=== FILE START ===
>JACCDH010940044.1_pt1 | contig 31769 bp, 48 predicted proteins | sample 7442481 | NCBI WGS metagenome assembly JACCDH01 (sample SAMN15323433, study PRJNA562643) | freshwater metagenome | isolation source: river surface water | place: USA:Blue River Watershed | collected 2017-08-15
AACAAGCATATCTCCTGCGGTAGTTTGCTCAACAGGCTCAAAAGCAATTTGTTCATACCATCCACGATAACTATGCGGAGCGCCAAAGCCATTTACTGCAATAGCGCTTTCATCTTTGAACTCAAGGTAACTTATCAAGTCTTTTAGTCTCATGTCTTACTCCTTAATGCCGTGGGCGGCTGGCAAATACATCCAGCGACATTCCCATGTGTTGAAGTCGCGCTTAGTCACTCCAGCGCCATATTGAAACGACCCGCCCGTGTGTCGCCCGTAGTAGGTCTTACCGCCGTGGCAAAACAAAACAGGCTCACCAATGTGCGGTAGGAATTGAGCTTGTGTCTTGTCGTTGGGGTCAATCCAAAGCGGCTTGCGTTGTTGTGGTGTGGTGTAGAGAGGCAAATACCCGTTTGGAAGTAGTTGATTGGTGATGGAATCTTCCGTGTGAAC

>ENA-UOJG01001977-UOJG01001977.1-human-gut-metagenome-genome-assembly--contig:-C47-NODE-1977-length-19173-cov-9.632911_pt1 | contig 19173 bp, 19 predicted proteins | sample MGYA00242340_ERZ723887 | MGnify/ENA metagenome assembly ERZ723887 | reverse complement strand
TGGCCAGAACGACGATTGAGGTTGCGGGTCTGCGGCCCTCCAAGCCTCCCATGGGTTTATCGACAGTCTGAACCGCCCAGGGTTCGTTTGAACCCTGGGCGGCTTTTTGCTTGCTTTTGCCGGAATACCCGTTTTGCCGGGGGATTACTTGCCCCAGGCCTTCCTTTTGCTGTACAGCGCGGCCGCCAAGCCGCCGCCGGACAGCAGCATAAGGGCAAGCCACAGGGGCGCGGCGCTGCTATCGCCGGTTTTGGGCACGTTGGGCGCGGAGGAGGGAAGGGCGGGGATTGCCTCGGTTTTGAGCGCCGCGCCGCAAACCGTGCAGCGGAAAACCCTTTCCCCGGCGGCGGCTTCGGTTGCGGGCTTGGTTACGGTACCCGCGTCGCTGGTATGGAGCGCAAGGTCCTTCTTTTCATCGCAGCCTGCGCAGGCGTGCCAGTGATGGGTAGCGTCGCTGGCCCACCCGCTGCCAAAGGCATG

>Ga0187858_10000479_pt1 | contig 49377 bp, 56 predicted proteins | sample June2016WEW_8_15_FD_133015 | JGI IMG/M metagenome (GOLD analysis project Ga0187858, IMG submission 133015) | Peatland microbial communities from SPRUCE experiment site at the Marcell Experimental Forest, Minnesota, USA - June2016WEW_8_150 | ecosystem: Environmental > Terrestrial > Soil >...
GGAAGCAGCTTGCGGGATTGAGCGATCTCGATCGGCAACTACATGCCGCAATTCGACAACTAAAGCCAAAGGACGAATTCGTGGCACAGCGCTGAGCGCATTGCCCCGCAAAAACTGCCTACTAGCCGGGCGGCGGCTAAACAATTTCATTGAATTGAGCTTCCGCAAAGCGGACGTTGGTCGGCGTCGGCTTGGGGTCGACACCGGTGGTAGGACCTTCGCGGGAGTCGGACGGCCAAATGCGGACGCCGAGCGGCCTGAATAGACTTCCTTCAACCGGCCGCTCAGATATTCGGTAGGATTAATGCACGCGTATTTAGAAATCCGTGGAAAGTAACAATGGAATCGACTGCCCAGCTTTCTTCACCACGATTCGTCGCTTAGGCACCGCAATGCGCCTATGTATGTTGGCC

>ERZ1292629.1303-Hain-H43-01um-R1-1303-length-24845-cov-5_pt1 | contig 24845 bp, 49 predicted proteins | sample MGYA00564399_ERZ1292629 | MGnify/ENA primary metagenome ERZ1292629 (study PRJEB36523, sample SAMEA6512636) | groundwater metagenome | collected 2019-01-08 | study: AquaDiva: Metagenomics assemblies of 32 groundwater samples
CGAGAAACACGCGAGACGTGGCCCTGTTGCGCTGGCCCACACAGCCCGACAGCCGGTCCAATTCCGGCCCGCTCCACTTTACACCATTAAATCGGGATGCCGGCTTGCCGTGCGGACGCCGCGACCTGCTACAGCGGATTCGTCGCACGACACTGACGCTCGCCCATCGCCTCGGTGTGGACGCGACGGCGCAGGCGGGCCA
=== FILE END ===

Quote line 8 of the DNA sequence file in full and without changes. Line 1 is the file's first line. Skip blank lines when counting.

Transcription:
CGAGAAACACGCGAGACGTGGCCCTGTTGCGCTGGCCCACACAGCCCGACAGCCGGTCCAATTCCGGCCCGCTCCACTTTACACCATTAAATCGGGATGCCGGCTTGCCGTGCGGACGCCGCGACCTGCTACAGCGGATTCGTCGCACGACACTGACGCTCGCCCATCGCCTCGGTGTGGACGCGACGGCGCAGGCGGGCCA